If you're writing copy, you're doing your darnedest to make it as compelling as possible.
But you might be going about it the wrong way.
It's tempting to hype up the product or service you're selling. That's natural.
But if you praise it too much, without offering some evidence or concrete data to back it up, you might be turning customers away.
Of course a company is going to say that their own products are the best thing ever. Customers know this. They're not necessarily going to just take you at your word.
There are two very common mistakes copywriters make. One is the use of what we're calling “yeah, yeah phrases.” This is basically generic praise that isn't specific enough, or well supported enough, for ad-savvy audiences to believe you.
The other common issue is the overuse of superlatives.
If everything's “the best such-and-such,” or “the ultimate such-and-such,” then nothing is. Superlatives lose their meaning when they're overused. If every single vendor claims that “our widget is the best widget,” the word “best” becomes meaningless.
And your customers start tuning it out.
In a recent blog post, ecommerce platform Shopify offers some great advice on how to play up your product's benefits in a way that actually convinces consumers.
Avoid yeah, yeah phrases
When we’re stuck for words and don’t know what else to add to our product description, we often add something bland like “excellent product quality”.
That’s a yeah, yeah phrase. As soon as a potential buyer reads excellent product quality he thinks, yeah, yeah, of course; that’s what everyone says. Ever heard someone describe their product quality as average, not-so-good, or even bad?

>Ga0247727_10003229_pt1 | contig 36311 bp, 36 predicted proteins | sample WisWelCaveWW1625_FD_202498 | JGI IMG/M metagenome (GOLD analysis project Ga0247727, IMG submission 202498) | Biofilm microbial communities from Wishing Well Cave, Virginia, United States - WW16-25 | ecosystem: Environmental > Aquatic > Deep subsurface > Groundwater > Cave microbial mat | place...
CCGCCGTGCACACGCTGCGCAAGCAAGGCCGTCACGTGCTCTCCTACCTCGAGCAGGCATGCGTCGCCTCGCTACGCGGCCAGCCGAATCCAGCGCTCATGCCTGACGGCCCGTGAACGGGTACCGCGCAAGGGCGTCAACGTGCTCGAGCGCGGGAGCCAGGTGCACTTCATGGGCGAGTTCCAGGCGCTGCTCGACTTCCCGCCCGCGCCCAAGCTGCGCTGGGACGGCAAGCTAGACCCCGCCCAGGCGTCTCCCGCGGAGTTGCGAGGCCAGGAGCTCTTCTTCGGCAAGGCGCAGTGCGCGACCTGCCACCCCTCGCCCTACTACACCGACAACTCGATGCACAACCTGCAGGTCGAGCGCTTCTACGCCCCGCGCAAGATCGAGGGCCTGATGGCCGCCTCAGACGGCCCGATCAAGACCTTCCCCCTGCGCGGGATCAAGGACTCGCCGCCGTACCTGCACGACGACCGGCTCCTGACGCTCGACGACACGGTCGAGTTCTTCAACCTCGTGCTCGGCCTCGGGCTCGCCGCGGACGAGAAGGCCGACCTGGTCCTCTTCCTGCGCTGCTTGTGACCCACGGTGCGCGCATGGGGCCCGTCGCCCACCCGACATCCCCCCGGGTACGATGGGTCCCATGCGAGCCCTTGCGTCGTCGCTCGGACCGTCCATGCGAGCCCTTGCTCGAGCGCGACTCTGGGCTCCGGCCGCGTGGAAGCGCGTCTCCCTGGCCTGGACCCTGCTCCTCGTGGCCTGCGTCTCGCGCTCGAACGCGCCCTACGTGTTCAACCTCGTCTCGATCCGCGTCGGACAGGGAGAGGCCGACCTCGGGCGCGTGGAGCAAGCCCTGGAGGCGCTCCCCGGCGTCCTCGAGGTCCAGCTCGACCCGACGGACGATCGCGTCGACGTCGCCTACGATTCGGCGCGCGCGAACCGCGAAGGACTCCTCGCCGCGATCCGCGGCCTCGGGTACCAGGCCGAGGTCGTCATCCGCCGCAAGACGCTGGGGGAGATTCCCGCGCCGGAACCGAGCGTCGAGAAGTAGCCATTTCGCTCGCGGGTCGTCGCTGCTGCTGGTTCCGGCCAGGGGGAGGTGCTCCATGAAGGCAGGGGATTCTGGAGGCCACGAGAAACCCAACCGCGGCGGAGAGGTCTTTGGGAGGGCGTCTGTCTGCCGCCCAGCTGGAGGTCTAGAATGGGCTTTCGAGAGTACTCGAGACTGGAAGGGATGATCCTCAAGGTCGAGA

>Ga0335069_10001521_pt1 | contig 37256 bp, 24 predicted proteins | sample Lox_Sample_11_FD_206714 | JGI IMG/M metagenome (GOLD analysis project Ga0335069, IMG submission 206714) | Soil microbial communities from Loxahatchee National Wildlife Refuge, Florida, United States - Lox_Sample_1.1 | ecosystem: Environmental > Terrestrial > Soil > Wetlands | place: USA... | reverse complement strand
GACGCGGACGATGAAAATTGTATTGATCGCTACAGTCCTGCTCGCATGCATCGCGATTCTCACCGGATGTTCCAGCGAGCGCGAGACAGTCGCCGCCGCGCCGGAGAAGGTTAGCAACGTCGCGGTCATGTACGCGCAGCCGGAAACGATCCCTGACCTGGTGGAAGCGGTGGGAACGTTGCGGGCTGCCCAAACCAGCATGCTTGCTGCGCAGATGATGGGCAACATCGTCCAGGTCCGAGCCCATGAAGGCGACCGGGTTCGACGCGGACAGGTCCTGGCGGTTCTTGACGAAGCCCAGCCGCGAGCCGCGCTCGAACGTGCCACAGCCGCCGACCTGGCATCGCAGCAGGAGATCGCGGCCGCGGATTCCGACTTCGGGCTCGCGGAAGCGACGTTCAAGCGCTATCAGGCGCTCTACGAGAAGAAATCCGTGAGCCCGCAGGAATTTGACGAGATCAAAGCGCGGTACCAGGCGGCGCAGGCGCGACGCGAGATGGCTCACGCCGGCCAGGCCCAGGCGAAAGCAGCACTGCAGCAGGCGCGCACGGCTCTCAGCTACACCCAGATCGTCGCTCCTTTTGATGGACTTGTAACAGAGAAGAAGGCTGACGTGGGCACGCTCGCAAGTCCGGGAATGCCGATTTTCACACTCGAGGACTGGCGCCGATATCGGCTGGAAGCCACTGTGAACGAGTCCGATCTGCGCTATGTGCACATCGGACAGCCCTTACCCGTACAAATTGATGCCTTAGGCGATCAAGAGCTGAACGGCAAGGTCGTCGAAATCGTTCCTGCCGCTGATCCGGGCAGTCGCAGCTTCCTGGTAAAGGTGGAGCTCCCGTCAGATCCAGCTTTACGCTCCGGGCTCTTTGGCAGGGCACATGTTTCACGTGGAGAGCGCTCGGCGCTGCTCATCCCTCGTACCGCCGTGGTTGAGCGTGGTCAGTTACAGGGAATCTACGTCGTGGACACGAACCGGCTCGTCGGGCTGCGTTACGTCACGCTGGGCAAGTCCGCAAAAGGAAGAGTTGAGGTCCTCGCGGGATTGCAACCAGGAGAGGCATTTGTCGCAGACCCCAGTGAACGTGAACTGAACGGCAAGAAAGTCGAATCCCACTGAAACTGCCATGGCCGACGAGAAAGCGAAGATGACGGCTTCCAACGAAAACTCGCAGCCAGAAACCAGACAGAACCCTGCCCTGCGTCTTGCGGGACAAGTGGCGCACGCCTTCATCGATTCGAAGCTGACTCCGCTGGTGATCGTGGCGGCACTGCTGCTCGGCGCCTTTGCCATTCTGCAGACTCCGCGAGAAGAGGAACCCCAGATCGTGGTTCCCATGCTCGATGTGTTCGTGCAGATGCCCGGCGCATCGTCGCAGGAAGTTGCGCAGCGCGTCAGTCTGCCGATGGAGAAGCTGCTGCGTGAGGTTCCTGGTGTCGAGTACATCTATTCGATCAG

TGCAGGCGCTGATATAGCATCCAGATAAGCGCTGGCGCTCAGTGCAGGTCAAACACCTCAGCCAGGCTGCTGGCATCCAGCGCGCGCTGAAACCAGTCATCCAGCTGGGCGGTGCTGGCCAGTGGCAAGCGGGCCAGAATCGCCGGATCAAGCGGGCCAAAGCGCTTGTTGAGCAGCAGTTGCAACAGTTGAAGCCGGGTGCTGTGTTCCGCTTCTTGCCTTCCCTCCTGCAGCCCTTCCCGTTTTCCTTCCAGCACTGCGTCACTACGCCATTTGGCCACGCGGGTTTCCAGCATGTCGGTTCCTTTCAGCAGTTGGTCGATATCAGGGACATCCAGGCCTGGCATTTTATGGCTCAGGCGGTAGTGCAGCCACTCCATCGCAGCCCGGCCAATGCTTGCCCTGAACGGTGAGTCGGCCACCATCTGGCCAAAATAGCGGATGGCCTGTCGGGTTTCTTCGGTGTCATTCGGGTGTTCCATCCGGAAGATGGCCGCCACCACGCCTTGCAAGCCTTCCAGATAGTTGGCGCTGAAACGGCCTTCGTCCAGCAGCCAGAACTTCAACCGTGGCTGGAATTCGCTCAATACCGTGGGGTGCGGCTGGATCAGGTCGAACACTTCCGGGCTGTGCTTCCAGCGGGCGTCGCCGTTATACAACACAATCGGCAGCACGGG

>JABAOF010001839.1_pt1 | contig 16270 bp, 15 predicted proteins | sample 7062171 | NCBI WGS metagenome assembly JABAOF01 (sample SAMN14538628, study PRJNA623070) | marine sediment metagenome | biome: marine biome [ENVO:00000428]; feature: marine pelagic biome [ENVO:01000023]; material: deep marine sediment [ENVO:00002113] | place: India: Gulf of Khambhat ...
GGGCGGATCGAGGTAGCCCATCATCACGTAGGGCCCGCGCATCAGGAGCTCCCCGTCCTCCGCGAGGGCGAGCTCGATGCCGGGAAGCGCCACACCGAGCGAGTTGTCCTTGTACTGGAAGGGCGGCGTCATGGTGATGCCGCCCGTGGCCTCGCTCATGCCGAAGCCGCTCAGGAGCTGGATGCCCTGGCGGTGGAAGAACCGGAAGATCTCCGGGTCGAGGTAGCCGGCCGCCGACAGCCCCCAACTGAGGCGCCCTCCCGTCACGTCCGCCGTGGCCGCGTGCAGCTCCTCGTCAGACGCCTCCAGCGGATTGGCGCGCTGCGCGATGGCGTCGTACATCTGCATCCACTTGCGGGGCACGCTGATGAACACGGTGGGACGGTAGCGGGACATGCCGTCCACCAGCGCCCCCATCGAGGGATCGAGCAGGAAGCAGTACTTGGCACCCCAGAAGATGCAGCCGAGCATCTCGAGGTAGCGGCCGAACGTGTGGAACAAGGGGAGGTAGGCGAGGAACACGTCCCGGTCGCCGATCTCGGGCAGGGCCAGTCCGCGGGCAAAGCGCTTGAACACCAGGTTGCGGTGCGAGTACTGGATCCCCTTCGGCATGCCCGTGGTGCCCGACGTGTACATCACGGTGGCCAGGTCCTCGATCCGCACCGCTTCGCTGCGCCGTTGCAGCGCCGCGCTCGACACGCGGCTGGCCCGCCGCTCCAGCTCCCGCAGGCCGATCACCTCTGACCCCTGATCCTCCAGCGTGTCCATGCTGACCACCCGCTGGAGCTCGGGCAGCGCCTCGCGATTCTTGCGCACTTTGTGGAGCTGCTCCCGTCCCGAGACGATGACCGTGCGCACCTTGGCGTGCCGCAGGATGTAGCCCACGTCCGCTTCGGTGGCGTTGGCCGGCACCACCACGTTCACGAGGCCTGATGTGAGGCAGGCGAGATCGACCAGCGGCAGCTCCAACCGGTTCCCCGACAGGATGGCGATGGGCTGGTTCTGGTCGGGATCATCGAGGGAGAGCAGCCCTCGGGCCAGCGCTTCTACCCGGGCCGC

You become less persuasive when your potential buyer reads your product description and starts saying yeah, yeah to themselves. To avoid this reaction be as specific as possible. Zappos, for instance, doesn’t describe the quality of a pair of shoes as excellent. Instead they describe each technical detail plus its benefit.
Each point also follows an easy pattern of highlighting a feature plus a benefit:
genuine hand-sewn construction (feature) >> durable comfort (benefit)
Product details add credibility. Product details sell your product.
You can never include too many technical details in your product descriptions. Be specific.
Justify using superlatives
Superlatives sound insincere unless you clearly prove why your product is the best, the easiest, or the most advanced.
Amazon explains why the Kindle Paperwhite is the world’s most advanced e-reader.
[image source: Shopify]
The word patented gives the reader the impression that this is something special. Amazon goes on to quote several percentages to show why the Paperwhite has better contrast and brilliant resolution; and it provides a killer benefit: Even in bright sunlight, Paperwhite delivers clear, crisp text and images with no glare.
If your product is really the best, provide specific proof why this is the case. Otherwise, tone your copy down or quote a customer who says your product is the most wonderful they’ve ever used.
You can find more helpful tips for writing effective copy in the full post from Shopify.
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